Generic drugs are not the flashiest products. They often carry low margins and are a constant threat to makers of patented pharmaceuticals such as Pfizer
Medco, whose clients include health benefits companies such as UnitedHealth
Medco reported today that second-quarter earnings jumped 21% year over year to $127.3 million. Higher gross margins helped drive this improvement, which in turn were helped by generic prescriptions increasing as a percentage of total scripts to 45.5% from 43.3% in last year's second quarter.
Generics utilization is a positive sign because, thanks to the buying power of its industry-leading mail-order pharmacy operation, Medco can wrangle larger discounts on generics than on branded drugs. The company encourages doctors and plan participants to switch from branded pharmaceuticals to generic equivalents, and then it fills the generic prescriptions via the mail, bypassing retail pharmacies. As a result, Medco gets to keep profit it would otherwise have to split with retail outlets. Not surprisingly, its strategy makes it an archenemy of retail pharmacies in places such as CVS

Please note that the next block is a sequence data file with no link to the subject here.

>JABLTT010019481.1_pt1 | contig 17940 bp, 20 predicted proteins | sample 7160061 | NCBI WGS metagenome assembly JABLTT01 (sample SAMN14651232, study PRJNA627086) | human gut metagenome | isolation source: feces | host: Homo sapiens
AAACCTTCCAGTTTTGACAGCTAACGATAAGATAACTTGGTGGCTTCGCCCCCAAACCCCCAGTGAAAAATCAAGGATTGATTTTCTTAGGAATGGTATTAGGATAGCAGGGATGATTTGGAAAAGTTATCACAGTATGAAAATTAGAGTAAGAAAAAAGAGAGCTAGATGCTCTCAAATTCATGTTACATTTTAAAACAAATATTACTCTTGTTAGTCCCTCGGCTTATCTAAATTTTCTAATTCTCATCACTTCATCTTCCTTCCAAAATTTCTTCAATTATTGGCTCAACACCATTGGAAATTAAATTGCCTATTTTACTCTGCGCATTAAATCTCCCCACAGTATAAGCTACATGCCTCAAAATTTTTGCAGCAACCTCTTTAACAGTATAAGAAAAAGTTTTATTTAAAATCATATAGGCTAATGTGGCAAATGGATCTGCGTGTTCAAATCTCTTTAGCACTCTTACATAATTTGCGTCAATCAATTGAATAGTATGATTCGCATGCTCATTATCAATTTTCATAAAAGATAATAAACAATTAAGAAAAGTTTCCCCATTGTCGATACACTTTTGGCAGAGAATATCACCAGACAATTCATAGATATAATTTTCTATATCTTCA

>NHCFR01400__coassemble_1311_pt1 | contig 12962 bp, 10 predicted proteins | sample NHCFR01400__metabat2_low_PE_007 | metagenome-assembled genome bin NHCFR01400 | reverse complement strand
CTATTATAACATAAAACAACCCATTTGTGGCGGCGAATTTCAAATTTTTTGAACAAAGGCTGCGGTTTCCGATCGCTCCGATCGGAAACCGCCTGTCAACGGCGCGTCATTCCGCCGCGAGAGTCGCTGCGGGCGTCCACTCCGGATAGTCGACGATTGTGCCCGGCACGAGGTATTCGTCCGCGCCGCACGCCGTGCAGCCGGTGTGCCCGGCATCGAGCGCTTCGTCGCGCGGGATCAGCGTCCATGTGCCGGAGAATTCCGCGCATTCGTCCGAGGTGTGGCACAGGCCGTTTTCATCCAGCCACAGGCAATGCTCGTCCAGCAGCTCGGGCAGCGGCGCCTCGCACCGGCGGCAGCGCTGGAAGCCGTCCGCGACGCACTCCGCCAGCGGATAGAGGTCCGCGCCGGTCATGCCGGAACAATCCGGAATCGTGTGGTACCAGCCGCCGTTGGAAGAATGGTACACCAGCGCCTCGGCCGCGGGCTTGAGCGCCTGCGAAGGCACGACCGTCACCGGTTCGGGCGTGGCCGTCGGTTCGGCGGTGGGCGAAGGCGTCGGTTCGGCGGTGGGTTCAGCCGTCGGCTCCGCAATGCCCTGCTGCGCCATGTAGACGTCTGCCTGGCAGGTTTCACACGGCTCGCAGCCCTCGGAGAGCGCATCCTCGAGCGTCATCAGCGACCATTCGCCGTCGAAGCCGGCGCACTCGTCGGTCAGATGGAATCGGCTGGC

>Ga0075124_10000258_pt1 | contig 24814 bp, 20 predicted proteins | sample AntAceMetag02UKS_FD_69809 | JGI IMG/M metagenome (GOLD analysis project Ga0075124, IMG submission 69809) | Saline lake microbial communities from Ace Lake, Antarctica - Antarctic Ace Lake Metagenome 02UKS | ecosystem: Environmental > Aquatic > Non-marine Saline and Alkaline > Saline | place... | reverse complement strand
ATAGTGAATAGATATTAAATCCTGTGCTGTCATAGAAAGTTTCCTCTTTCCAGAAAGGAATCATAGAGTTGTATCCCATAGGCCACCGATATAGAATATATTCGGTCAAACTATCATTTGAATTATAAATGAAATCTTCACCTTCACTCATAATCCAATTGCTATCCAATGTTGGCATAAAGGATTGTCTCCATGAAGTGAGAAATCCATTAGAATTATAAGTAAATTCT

Medco's stated purpose is to help control drug expenses for its clients. However, Medco and the PBM industry have been mired in controversy over allegations that such companies actually inflate costs. These claims arise in part from PBM's relationships with branded drug makers, under which many receive rebates in exchange for meeting pharmaceutical manufacturers' sales and market share targets. Medco itself recently settled several lawsuits, and Caremark remains under heavy scrutiny.
Ultimately, though, the need to keep drug costs down may be the PBM sector's salvation. And Medco's proven ability to bolster generic utilization and improve profitability using its mail-order pharmacies makes it a winner with investors and health-care plans.
Fool contributor Brian Gorman is a freelance writer in Chicago. He does not own shares of any companies mentioned in this article.